Knowing What’s Ugly About Your Work Habits

One of the many valuable things that I took from my departure from KCRW was a reply-all note to the staff-wide announcement that went out with my news. Here is what it said:

It’s a bittersweet day for all of us. Betsy is a one-of-a-kind badass. Super competent with a healthy dose of kook.The friendliest person you’ll ever meet, who also can take you down with a withering look if you waste her time.
She will soon rule the world.

Nothing beats an HONEST complimentary takedown! I’m kind of picking on Bob Carlson, the fine friend that captured the good, the bad and the ugly about working with me in this email! I truly felt flattered, but it was a bit eye-opening.

So, I admit it. I have taken a few down with my eyes. And I can’t tell you how profusely I apologize if you were ever caught victim. I think of one co-worker in particular, who no matter what was going on in my sphere of productivity – it felt like a BURST each time she approached — probably because she approached with very reasonable requests that I never felt I had the resources to satisfy.

I had wondered why people began to tiptoe toward me, beginning their approach from 5 feet away, their body language indicating that they were almost physically crossing a boundary into a zone where ANYTHING could happen, perhaps they could be barked back out.

My desire was quite the opposite. Being helpful and supportive to the staff with questions and problems that needed solutions was part of the  mantra of the department. Go forth team, and support! Treat your coworkers as if they are clients, and you are an exemplary customer support representative – helping them meet their goals with your talent, creativity and skill set!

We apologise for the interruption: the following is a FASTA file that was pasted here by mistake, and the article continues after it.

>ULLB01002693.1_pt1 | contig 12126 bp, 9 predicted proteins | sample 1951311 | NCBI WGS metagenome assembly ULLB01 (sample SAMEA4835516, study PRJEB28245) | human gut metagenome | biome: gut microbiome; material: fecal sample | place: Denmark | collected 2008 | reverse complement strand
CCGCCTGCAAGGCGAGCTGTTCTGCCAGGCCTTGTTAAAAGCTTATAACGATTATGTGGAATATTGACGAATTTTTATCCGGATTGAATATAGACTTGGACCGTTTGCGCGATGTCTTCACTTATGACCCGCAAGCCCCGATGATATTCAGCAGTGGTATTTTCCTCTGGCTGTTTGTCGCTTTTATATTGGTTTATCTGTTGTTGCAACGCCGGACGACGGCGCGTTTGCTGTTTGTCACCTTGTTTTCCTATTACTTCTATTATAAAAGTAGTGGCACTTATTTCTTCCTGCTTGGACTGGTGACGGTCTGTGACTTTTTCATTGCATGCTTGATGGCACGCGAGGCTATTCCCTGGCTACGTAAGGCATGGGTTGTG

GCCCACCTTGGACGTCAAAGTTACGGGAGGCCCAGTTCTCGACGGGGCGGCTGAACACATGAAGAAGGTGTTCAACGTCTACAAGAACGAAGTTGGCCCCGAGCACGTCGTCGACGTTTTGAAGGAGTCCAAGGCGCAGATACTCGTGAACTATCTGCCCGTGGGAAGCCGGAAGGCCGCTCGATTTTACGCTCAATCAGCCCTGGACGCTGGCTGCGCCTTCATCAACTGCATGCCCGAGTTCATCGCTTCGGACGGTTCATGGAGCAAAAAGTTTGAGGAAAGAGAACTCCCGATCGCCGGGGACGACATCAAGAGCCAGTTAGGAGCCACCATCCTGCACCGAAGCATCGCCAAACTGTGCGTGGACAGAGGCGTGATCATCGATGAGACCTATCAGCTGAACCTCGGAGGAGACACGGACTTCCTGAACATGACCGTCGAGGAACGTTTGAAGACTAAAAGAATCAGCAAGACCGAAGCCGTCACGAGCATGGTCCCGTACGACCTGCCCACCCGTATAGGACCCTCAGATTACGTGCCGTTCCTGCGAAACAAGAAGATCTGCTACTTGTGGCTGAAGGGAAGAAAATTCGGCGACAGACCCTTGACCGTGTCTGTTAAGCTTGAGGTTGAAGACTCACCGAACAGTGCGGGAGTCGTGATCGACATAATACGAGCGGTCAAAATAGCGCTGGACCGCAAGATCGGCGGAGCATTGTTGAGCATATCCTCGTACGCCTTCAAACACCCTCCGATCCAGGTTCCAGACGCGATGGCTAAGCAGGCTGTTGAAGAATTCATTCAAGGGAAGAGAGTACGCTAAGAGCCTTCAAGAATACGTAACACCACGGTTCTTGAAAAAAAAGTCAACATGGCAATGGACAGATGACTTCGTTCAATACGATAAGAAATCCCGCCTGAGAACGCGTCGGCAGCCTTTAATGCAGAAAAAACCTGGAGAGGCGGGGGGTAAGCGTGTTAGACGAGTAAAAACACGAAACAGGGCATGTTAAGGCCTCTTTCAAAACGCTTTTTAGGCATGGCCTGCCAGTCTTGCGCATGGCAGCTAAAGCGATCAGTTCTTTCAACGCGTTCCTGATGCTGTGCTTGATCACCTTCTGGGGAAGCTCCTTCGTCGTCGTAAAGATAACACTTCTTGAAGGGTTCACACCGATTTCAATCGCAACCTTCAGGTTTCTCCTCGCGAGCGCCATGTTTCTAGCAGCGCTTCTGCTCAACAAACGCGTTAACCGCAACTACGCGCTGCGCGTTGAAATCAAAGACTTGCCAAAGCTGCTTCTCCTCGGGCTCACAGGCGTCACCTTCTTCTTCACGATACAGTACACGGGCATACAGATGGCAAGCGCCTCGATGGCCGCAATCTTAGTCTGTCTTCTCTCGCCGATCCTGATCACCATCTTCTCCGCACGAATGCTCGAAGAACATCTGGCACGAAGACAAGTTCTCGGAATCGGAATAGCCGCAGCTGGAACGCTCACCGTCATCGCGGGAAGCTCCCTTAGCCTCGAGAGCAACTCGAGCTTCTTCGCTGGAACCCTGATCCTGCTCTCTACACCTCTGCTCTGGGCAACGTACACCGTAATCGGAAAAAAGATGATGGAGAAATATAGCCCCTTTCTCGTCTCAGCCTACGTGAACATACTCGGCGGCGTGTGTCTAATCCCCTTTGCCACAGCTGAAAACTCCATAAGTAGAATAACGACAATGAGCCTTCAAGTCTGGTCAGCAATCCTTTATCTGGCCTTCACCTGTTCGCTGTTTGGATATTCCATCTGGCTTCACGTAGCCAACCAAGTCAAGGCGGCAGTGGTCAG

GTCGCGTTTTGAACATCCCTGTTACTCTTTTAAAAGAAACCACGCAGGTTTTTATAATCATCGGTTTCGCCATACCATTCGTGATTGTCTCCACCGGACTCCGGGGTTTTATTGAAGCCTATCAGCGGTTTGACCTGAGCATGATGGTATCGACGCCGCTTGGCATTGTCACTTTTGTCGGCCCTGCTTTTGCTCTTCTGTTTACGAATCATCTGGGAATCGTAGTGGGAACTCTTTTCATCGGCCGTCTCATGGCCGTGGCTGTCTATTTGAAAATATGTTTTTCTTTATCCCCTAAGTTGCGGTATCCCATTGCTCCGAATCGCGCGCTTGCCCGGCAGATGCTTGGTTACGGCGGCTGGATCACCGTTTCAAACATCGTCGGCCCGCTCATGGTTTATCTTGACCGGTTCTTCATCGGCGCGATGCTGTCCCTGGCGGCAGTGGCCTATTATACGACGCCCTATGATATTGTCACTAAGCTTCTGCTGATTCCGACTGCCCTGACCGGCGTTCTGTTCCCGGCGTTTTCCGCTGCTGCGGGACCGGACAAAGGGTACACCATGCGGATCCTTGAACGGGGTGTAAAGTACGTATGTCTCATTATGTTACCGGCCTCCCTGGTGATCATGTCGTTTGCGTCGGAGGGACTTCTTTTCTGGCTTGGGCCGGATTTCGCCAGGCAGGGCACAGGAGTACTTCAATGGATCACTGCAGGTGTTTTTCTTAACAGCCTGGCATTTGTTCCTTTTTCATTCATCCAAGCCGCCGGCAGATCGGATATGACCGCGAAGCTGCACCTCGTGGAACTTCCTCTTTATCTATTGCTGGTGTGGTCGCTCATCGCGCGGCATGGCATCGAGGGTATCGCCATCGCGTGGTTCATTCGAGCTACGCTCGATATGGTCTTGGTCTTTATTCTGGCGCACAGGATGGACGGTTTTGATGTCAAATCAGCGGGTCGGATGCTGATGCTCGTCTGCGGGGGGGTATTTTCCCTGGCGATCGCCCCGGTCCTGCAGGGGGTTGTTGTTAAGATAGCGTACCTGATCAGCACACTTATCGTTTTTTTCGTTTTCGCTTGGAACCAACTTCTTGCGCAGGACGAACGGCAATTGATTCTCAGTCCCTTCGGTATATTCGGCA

Enter – THE ACCIDENTAL CREATIVE!

“You go to work each day tasked with (1) inventing brilliant solutions that (2) meet specific objectives by (3) defined deadlines. If you do this successfully you get to keep your job. If you don’t, you get to work on your résumé. The moment you exchange your creative efforts for money, you enter a world where you will have to be brilliant at a moment’s notice. (no pressure, right?)”

I read this book with a contentment for the slow pace of page turning that I haven’t experienced since I took on the task of churning out short format content primed for virality. At first, it was like reading my life back to me. I wanted EVERYONE that I knew to read it.

Look, it is a self help book. If you are like me, then you may have little patience for the repetition of concepts, but overall the solutions are good and the problems are relatable. It is always nice to hear that your very specific hell is something that an author can point to as TYPICAL!

So, thanks Bob Carlson, and thanks to The Accidental Creative, for giving me some new work patterns to consider in my next venture in the work place – so that hopefully I can leave the UGLY parts out. I will be sure to communicate my needs for nurturing my output as the value of my day – rather how busily I spend my minute to minute. Perhaps I can spare a few folks from the withering take down if I better organize my creative time in juxtaposition with my role as a team player in the office!

Now, to find the next office!!!

 

betsy moyer laser eyes

 

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